‘What should we do?’ seems to be a fulcrum of our public discussions today. This is a question that is raised in the streets of Madison and Washington alike. The question—‘What should we do?’—is a precursor to action. It recognizes certain problems and wants to do something about them. The usual response by research institutes and think tanks comes in a form of lists of recommendations on how to solve or alleviate some specific problems.
The Interactivity Foundation (IF) asks a different question—‘What could we do?’—in its sanctuary projects and public discussions. This is a broader question. It is a question that invites reflection rather than action. And it does not presuppose a certain mindset in which we have identified a certain issue as a problem.
We do not look for or discuss problems per se in our discussions. We explore and discuss areas of concern. Many people think that our immigration policies, for example, are now a problem that this country has to deal with. This is because they presume a conceptual framework—consisting of certain concerns, values, beliefs, and interests—in which it emerges as a problem. But human migration is a broader area of public policy concern in which immigration could be seen in either way—as a problem or not a problem at all. There are, furthermore, many other relevant and important aspects of human migration—such as suburbanization or gentrification—that may merit discussion without yet being recognized as problems.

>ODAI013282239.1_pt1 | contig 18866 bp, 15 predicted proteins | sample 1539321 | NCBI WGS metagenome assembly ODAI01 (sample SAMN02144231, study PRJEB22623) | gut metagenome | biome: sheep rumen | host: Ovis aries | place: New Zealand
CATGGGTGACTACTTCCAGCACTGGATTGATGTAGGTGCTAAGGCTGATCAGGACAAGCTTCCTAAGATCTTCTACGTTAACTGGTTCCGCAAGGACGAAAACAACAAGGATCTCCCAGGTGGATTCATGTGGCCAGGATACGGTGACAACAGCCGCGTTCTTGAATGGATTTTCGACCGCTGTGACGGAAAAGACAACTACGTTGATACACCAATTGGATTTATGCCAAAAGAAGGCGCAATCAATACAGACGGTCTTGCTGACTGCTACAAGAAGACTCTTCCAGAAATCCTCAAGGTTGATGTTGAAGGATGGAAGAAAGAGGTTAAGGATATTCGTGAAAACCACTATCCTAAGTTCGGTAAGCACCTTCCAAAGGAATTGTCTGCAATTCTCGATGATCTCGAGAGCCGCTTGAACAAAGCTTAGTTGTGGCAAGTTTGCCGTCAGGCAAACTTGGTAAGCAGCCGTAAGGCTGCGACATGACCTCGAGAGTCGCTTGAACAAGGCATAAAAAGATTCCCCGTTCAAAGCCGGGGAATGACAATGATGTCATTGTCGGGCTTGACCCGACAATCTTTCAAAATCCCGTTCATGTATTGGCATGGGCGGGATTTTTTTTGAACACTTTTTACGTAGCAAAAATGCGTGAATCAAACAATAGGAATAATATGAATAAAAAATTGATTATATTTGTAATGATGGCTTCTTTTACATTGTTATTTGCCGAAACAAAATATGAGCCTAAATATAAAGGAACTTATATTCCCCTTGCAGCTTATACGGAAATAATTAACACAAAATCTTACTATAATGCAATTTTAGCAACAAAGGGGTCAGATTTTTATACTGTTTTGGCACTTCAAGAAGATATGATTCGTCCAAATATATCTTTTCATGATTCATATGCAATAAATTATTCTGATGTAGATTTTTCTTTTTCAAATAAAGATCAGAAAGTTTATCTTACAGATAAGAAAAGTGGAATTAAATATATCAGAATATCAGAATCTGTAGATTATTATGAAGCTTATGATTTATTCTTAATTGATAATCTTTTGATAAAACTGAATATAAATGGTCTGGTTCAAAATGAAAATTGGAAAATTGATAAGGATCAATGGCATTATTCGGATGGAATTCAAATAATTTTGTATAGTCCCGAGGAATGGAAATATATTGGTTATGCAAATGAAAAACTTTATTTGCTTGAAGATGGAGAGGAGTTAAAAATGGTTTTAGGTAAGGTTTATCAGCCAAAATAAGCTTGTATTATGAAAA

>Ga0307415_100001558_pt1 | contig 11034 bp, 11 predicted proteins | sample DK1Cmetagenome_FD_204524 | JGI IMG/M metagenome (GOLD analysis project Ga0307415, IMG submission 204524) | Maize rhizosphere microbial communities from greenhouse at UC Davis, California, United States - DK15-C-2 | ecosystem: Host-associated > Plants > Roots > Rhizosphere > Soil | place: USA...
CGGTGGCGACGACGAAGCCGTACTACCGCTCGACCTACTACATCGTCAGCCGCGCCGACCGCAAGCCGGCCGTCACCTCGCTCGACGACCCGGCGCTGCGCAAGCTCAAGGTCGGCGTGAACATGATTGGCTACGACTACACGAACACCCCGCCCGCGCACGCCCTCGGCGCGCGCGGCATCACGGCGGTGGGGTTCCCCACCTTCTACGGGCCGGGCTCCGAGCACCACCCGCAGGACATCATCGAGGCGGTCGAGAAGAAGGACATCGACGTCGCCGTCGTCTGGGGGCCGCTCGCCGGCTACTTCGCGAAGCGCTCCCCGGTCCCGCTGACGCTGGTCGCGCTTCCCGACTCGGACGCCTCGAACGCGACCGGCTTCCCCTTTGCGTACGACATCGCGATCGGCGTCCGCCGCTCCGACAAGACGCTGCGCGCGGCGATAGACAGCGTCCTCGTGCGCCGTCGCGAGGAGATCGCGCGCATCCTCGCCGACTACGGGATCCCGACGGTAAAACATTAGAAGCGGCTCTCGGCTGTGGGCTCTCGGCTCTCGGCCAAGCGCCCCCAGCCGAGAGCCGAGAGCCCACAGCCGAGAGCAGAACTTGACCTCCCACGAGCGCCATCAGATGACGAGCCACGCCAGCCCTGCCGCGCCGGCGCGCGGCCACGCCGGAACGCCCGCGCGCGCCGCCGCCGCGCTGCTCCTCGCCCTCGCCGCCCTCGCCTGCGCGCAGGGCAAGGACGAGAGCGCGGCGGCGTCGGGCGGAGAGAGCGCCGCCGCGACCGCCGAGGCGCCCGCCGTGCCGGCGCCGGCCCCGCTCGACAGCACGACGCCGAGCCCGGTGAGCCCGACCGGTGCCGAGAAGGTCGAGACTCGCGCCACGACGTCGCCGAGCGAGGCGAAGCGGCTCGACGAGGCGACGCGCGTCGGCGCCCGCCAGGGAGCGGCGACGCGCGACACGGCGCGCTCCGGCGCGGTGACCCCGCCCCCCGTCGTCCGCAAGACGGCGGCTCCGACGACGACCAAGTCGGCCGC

It is true that certain areas of concern may become problems sometime in the future. But that is part of IF’s mission, namely, to approach areas of concern with a broad view over the horizon and see what could be done about them.
There are times when more practical questions—or questions of ‘should’—take sway. This is when all or at least most of us agree on a certain conceptual framework. But even here, IF provides a wider range of policy possibilities for public discussion than are usually on the table. We encourage consideration and discussion of a broad range of contrasting policy possibilities before the sky starts falling. And we think that when the sky starts falling, it is better for the public to have an opportunity to consider and choose among a wide pool of public policy possibilities.
IF’s public policy reports aspire for the same universality, permanence, and applicability as great literature and philosophy have. The possibilities for public discussion in IF’s Privacy, Anticipating Human Genetic Technology, and Regulation reports are as applicable today as they were the day they were written—and they will be applicable in the future regardless of what political party is in power or what issues we regard as problems. This is because they aspire to answer the broader question ‘What could be done?’ about their areas of concern instead of ‘What should be done?’